Distorting Defense: Network and National Security
Quarles, Vincent V., Military Review
DISTORTING DEFENSE: Network and National Security, Stephen P. Aubin, Praeger Publishers, Westport, CT, 1999, 262 pages, $62.95.
The ability of major US networks to report significant events fairly, accurately and objectively is a topic of great debate. This is especially true for reports pertaining to national defense and security. Given the role of evening newscasts as principle conveyors of information, watchdogs and interpreters of government policies, how accurately do they present defense and security issues to the public they serve? Do they present these issues in the proper context without distorting or omitting facts? Stephen D. Aubin says, "No."
Aubin's well-written book, Distorting Defense: Network and National Security, should be read by those who desire fully to comprehend how much the "CNN effect" affects US national defense and security. Targeting the day-to-day network coverage of national security news, Aubin finds that reporters often violate basic journalistic standards. After meticulously dissecting national-security news into 12 distinct topics, he assesses each using Society of Professional Journalists standards. He critiques major network news reports from identical time periods during selected years within four presidential administrations. He superbly supports his findings with concise, concrete examples of network coverage that clearly demonstrate shortcomings. He then offers sound recommendations to correct patterns of problematic coverage.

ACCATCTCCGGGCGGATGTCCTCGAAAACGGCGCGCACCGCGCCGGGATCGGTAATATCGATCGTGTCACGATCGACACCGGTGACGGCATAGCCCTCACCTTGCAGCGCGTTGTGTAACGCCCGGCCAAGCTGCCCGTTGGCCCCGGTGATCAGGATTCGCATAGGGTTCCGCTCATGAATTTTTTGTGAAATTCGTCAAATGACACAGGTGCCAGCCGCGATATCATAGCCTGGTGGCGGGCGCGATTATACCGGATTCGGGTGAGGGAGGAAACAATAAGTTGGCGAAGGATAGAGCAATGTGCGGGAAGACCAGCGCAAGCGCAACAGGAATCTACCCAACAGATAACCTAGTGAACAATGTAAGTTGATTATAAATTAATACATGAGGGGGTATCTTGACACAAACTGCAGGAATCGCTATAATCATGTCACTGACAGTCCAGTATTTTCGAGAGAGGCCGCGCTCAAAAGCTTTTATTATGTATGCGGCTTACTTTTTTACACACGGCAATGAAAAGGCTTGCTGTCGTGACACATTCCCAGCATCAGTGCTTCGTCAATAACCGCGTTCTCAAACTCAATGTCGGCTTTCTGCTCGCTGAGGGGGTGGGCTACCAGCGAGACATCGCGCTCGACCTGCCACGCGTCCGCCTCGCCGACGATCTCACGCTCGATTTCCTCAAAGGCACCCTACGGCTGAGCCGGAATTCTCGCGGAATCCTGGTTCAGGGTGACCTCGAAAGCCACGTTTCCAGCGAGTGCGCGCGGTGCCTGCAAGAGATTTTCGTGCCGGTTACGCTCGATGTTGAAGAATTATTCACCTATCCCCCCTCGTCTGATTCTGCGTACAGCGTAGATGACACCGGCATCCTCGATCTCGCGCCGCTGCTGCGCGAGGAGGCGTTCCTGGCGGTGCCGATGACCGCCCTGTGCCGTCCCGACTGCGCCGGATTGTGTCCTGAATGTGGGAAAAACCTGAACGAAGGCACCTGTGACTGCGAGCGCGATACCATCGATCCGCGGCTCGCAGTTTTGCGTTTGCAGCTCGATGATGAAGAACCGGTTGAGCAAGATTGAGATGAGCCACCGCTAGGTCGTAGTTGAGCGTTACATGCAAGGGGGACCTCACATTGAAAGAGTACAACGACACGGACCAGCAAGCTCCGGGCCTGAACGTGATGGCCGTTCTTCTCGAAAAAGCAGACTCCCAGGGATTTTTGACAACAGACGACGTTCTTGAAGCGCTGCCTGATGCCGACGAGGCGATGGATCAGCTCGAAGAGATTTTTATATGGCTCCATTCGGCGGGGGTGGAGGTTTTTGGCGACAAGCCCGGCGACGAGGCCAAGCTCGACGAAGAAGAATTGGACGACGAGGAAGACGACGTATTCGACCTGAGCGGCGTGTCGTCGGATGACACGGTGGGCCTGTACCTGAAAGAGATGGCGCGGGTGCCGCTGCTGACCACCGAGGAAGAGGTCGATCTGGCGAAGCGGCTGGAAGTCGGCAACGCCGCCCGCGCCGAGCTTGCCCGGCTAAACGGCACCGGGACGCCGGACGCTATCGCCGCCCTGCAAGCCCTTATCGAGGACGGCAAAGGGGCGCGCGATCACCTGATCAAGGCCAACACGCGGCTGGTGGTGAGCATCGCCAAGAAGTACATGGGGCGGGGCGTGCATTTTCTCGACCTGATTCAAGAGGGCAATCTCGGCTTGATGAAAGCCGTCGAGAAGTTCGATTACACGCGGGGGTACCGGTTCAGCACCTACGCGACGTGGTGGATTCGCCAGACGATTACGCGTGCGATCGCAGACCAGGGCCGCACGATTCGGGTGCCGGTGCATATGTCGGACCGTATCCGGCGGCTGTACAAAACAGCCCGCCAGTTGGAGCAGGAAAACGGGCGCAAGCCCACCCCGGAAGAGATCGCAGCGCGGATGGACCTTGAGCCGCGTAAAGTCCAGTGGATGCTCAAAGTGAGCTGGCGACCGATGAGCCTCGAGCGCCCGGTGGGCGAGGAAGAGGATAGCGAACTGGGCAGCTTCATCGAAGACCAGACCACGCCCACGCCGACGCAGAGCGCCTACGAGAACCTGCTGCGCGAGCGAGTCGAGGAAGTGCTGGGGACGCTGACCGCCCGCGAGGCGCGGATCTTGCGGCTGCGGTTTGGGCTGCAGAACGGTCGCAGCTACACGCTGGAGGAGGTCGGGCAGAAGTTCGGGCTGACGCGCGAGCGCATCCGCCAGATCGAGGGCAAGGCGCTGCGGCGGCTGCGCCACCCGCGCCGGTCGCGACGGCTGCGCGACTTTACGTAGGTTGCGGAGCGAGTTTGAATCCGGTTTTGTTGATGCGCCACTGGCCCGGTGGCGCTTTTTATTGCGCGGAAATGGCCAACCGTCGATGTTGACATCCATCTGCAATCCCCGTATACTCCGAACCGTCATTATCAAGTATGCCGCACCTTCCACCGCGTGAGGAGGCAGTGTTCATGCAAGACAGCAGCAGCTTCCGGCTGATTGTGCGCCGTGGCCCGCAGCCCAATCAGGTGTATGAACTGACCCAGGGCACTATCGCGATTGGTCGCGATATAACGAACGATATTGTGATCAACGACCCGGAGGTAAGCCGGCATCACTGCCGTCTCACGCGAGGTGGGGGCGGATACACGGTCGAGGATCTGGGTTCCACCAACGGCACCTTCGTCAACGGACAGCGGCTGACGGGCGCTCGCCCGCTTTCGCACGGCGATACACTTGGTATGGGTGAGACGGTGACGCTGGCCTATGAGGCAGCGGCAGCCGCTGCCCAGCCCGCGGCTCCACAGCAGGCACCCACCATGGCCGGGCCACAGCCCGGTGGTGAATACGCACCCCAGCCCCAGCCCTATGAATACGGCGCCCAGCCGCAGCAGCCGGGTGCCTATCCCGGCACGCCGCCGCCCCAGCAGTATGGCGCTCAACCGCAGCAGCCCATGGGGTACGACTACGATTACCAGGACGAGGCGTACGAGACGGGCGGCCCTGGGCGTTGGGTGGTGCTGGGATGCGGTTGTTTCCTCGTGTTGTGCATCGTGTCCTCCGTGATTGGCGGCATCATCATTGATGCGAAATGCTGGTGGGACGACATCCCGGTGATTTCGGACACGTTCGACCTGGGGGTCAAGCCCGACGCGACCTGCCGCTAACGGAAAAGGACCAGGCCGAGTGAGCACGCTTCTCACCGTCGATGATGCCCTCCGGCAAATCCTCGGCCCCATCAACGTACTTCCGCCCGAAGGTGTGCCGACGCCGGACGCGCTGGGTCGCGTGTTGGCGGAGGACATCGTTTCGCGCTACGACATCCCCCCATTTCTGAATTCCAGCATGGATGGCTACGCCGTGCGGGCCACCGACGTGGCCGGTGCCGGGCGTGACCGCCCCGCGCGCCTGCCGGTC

Aubin attributes the high percentage of shortcomings to the media's narrow focus on scandals, corruption and other sensational stories about the misuse of government funds. …